Chapter 1: Welcome to Serena Service Manager 14 Serena Service Manager

1. The state icon gives users a visual cue of where the item is in the workflow. The icon is added during form load using a form action. The colored backgrounds are based on the process app that you are in. 2. The item's title appears along the top of the item. 3. Tabs contain specific information about the item. For example, the User Incidents tab, which is present on Incident Management state forms, and the User Requests tab, which is present on Service Request state forms, contains a report of all other items submitted for the same Affected User. This report includes the Request ID, Title, State, Project, Submit Date, and Reported By fields. Tip: Other reports can be added to the User Incidents or User Requests tab with the Embedded Report widget. For example, it could be useful to have a report showing only closed items for this affected user, or items related to the affected user's group. For information about this widget, see the SBM Composer Guide. 4. Primary transition buttons are enlarged to display to users the usual path through the workflow. Secondary transitions and item actions, such as Send E-mail, are collapsed to reduce the clutter on the page. Expand the More Actions menu to access these functions. 5. Service Level Agreement status appears on the left side. It displays the current SLA status for the highest SLA pertaining to the item. Click the SLA widget to display details about the SLA and to display other SLAs that are related to the item. 6. Working group Social widget displays users who have interacted with the item. Note: The state and transition forms are designed for screen resolutions of 1024x768 or higher. You may experience problems if you use a lower resolution, such as 800x600. If the forms are difficult to read at the minimum resolution of 1024x768, you can increase the browser's zoom setting. For example, changing the browser's zoom setting to 125 percent will increase the size of text, buttons, and other controls throughout the interface. However, be aware that increasing the zoom setting from 100 percent may require you to scroll through pages as you work. Transition Forms Transition forms are displayed when you click a transition button on a state form or submit a new item. Transition forms share a similar layout, which assists you when populating the form with the necessary information. Concepts Guide 15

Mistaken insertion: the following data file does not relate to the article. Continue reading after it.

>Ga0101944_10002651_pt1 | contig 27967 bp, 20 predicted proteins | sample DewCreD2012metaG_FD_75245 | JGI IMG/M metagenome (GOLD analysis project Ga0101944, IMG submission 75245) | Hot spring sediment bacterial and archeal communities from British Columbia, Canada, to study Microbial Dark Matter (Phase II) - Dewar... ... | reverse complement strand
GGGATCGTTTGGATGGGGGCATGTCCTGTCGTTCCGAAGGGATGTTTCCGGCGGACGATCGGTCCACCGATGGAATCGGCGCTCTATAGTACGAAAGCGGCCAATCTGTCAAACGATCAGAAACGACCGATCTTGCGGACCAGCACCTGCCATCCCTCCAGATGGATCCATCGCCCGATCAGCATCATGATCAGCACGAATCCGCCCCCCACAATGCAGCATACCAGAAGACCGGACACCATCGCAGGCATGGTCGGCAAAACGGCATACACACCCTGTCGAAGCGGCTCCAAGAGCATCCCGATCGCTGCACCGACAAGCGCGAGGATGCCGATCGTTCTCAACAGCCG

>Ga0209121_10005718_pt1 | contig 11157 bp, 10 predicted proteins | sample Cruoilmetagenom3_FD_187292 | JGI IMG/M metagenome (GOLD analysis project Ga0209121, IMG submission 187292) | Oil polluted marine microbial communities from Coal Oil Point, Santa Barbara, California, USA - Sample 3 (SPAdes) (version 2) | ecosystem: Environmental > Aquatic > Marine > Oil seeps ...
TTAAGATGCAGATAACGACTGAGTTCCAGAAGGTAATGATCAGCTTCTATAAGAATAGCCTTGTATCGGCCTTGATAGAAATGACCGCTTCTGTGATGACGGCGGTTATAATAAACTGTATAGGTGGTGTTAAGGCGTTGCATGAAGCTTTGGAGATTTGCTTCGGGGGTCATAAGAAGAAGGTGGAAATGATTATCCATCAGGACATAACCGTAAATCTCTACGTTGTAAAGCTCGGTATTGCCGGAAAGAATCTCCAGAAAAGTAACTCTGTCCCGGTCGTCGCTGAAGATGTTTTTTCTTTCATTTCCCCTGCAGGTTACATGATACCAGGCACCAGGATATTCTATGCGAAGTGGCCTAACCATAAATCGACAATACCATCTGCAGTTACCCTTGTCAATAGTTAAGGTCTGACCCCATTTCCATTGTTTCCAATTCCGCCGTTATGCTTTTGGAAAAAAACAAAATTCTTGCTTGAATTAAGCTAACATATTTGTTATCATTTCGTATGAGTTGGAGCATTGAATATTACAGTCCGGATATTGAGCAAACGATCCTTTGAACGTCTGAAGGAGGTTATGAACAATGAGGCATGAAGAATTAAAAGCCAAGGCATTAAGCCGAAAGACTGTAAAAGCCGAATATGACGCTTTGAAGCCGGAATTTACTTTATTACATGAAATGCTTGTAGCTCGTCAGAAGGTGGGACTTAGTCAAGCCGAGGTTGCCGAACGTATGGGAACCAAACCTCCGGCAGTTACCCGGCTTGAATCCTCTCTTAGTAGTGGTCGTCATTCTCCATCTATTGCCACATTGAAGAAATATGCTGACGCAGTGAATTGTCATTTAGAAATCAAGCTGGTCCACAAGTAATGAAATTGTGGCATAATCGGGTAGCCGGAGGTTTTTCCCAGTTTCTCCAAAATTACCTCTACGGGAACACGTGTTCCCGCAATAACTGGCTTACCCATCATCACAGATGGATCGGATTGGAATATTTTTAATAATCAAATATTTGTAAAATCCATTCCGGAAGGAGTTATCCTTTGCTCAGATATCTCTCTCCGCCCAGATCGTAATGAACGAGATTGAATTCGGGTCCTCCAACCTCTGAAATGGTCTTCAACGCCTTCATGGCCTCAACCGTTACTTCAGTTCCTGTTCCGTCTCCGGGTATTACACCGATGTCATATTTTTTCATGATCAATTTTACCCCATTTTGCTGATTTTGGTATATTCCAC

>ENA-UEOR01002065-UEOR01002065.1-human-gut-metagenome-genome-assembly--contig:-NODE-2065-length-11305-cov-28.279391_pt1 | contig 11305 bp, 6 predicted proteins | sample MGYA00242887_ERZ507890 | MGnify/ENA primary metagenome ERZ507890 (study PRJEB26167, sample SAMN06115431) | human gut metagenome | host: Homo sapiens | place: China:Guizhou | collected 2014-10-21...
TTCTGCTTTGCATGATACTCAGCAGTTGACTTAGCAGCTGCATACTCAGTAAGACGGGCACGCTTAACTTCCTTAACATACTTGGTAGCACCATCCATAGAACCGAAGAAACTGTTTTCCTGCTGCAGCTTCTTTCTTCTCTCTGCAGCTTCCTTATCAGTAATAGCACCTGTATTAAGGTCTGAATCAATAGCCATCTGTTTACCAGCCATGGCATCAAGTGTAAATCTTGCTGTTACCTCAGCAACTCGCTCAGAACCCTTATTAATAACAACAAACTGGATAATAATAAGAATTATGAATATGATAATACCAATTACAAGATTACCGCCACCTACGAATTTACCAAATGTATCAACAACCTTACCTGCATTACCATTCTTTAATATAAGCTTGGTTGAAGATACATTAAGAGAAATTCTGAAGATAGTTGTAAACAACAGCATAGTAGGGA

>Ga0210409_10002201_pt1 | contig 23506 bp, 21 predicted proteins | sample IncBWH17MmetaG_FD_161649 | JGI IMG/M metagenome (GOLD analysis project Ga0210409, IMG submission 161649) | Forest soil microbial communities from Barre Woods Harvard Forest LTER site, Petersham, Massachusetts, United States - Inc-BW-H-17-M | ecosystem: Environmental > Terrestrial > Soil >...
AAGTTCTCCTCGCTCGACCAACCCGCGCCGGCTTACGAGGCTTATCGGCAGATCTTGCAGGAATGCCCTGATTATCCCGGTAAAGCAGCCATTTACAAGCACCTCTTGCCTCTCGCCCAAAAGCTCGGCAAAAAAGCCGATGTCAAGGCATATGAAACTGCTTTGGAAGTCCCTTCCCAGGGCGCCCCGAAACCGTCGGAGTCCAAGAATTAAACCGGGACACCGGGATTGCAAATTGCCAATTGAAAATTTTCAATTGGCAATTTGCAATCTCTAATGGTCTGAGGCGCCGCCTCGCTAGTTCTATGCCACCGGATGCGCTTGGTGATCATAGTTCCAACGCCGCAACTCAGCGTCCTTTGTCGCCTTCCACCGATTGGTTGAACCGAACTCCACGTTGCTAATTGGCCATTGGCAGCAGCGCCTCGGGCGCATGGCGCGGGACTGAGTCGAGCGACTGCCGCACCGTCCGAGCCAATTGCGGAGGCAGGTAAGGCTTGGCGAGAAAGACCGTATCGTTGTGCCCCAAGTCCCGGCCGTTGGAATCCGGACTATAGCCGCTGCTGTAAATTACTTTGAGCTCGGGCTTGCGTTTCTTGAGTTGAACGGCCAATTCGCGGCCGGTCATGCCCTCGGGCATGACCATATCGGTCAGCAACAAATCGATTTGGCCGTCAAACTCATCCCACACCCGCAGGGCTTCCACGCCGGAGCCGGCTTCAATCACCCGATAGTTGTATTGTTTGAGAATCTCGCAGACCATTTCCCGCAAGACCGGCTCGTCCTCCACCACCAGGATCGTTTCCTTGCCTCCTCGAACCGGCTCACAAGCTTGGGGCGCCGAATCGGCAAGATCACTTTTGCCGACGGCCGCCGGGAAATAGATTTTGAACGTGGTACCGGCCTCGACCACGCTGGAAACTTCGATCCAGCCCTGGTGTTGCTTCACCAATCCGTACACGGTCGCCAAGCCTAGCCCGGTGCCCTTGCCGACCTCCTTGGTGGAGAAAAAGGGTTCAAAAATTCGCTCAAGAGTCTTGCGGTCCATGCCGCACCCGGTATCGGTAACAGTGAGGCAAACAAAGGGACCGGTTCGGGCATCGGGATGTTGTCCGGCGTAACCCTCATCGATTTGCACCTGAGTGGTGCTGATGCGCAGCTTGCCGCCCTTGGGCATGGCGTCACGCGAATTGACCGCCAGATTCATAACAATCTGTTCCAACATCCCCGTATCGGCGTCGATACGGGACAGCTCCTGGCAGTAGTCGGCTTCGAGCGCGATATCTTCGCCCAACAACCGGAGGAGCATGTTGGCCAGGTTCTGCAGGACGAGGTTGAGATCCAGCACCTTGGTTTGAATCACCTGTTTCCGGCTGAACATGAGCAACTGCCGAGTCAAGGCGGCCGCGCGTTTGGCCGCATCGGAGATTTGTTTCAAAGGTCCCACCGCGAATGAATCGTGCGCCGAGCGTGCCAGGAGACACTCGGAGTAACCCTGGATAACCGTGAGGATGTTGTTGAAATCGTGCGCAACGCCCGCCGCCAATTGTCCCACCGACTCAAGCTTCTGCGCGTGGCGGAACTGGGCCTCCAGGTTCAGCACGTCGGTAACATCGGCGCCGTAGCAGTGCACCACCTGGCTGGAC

Chapter 1: Welcome to Serena Service Manager 1. Sections with required fields are highlighted in yellow, calling attention to fields that must be populated. This is done by adding background coloring to the cells for the form in SBM Composer. 2. Relational fields enable a keyword search with a list of results. 3. Cancel and OK controls are placed on the bottom of the form. Note: For form designers: the forms are designed so fields that are set automatically are put into the System section. Other fields are in the User section so users can view the ones that require information. In addition, form actions, such setting the transition icon on page load, are used to modify the form design. 16 Serena Service Manager

Working Groups and Suggested Experts Panel Custom forms can include the Social widget, which displays a working group and an expert panel. Working Group The working group shows the number of interactions other users have had with the item and then displays the number of interactions for each of those users. It also displays the current fields in which the user is selected. The users are sorted based on the number of interactions in a list. You c

SERENA SERVICE MANAGER Concepts Guide Serena Proprietary and Confidential Information